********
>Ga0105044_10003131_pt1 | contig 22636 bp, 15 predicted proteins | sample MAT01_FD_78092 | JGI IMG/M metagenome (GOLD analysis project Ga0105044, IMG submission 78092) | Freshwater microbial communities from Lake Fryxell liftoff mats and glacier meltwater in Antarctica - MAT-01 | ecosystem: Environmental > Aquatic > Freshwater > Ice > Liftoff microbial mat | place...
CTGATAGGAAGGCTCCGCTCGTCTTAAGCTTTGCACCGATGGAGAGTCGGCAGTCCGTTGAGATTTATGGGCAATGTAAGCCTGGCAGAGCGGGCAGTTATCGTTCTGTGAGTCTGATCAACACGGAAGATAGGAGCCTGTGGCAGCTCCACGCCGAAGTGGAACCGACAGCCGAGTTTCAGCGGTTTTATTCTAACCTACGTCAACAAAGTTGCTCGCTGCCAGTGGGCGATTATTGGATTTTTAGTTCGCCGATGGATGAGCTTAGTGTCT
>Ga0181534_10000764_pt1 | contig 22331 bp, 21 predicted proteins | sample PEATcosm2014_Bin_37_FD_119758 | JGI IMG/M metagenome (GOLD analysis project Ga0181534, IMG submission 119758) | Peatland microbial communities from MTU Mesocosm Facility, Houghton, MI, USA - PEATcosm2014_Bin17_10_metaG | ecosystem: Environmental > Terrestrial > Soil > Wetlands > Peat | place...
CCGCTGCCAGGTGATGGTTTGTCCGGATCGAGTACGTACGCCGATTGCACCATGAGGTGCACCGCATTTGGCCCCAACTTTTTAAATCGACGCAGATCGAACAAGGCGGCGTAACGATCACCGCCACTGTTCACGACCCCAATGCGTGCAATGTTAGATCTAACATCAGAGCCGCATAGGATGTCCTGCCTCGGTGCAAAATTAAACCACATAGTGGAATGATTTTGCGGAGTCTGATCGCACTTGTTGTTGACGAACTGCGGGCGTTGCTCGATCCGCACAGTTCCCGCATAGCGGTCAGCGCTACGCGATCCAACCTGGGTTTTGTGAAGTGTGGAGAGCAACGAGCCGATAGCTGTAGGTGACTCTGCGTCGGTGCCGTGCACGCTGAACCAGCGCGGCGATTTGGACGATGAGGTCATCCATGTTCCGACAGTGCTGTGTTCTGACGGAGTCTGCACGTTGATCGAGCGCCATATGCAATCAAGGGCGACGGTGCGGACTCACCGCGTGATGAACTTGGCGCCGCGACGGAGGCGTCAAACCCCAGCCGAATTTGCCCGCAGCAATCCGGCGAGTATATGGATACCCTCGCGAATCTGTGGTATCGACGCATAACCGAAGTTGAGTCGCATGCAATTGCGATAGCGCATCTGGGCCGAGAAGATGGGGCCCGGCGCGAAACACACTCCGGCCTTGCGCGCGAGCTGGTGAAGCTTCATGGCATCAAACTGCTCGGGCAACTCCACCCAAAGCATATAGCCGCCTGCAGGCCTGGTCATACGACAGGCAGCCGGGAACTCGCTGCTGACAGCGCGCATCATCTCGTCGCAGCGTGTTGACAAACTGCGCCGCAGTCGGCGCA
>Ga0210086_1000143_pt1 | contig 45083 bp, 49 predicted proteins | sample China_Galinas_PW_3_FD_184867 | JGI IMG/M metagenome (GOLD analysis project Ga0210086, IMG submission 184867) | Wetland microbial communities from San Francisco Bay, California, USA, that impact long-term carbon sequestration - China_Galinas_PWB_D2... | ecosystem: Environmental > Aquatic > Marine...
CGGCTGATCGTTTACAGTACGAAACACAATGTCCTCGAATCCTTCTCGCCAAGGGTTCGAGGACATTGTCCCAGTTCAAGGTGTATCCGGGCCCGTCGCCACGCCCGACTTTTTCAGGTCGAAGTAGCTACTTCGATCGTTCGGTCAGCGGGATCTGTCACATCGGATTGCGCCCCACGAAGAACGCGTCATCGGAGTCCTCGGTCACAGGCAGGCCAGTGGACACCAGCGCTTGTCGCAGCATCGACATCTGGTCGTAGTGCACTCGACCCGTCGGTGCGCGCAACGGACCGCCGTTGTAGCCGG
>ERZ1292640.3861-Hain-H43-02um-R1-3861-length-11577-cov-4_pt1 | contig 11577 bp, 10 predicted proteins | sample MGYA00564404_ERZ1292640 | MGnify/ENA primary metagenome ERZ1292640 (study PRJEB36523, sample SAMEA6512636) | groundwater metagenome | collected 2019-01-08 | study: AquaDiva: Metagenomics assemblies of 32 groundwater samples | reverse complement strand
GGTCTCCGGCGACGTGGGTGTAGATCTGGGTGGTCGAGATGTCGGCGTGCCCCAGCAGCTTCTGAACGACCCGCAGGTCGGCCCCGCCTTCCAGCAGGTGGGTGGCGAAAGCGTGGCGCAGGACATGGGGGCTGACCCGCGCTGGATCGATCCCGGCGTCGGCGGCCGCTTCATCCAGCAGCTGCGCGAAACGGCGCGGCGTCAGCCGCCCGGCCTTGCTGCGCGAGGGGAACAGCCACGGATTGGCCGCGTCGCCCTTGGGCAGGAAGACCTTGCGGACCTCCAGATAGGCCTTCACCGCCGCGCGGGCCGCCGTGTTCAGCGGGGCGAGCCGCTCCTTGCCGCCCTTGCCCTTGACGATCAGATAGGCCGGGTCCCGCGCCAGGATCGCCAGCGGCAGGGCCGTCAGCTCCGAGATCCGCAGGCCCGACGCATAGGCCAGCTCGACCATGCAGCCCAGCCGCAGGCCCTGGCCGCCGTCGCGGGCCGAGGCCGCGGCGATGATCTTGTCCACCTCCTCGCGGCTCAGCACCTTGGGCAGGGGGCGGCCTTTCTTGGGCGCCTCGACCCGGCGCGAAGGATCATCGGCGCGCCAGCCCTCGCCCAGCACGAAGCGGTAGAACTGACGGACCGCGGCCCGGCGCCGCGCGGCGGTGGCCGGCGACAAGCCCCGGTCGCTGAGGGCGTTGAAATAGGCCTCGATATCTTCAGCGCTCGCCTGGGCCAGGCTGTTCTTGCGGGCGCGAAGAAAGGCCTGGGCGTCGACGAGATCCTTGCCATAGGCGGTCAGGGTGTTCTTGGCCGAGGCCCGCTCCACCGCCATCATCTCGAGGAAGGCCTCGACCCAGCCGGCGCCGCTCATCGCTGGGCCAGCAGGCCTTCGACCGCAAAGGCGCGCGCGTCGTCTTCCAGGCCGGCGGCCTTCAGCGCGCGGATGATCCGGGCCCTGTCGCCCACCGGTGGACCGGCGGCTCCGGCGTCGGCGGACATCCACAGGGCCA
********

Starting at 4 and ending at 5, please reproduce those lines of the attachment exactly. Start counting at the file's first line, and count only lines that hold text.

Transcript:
CCGCTGCCAGGTGATGGTTTGTCCGGATCGAGTACGTACGCCGATTGCACCATGAGGTGCACCGCATTTGGCCCCAACTTTTTAAATCGACGCAGATCGAACAAGGCGGCGTAACGATCACCGCCACTGTTCACGACCCCAATGCGTGCAATGTTAGATCTAACATCAGAGCCGCATAGGATGTCCTGCCTCGGTGCAAAATTAAACCACATAGTGGAATGATTTTGCGGAGTCTGATCGCACTTGTTGTTGACGAACTGCGGGCGTTGCTCGATCCGCACAGTTCCCGCATAGCGGTCAGCGCTACGCGATCCAACCTGGGTTTTGTGAAGTGTGGAGAGCAACGAGCCGATAGCTGTAGGTGACTCTGCGTCGGTGCCGTGCACGCTGAACCAGCGCGGCGATTTGGACGATGAGGTCATCCATGTTCCGACAGTGCTGTGTTCTGACGGAGTCTGCACGTTGATCGAGCGCCATATGCAATCAAGGGCGACGGTGCGGACTCACCGCGTGATGAACTTGGCGCCGCGACGGAGGCGTCAAACCCCAGCCGAATTTGCCCGCAGCAATCCGGCGAGTATATGGATACCCTCGCGAATCTGTGGTATCGACGCATAACCGAAGTTGAGTCGCATGCAATTGCGATAGCGCATCTGGGCCGAGAAGATGGGGCCCGGCGCGAAACACACTCCGGCCTTGCGCGCGAGCTGGTGAAGCTTCATGGCATCAAACTGCTCGGGCAACTCCACCCAAAGCATATAGCCGCCTGCAGGCCTGGTCATACGACAGGCAGCCGGGAACTCGCTGCTGACAGCGCGCATCATCTCGTCGCAGCGTGTTGACAAACTGCGCCGCAGTCGGCGCA
>Ga0210086_1000143_pt1 | contig 45083 bp, 49 predicted proteins | sample China_Galinas_PW_3_FD_184867 | JGI IMG/M metagenome (GOLD analysis project Ga0210086, IMG submission 184867) | Wetland microbial communities from San Francisco Bay, California, USA, that impact long-term carbon sequestration - China_Galinas_PWB_D2... | ecosystem: Environmental > Aquatic > Marine...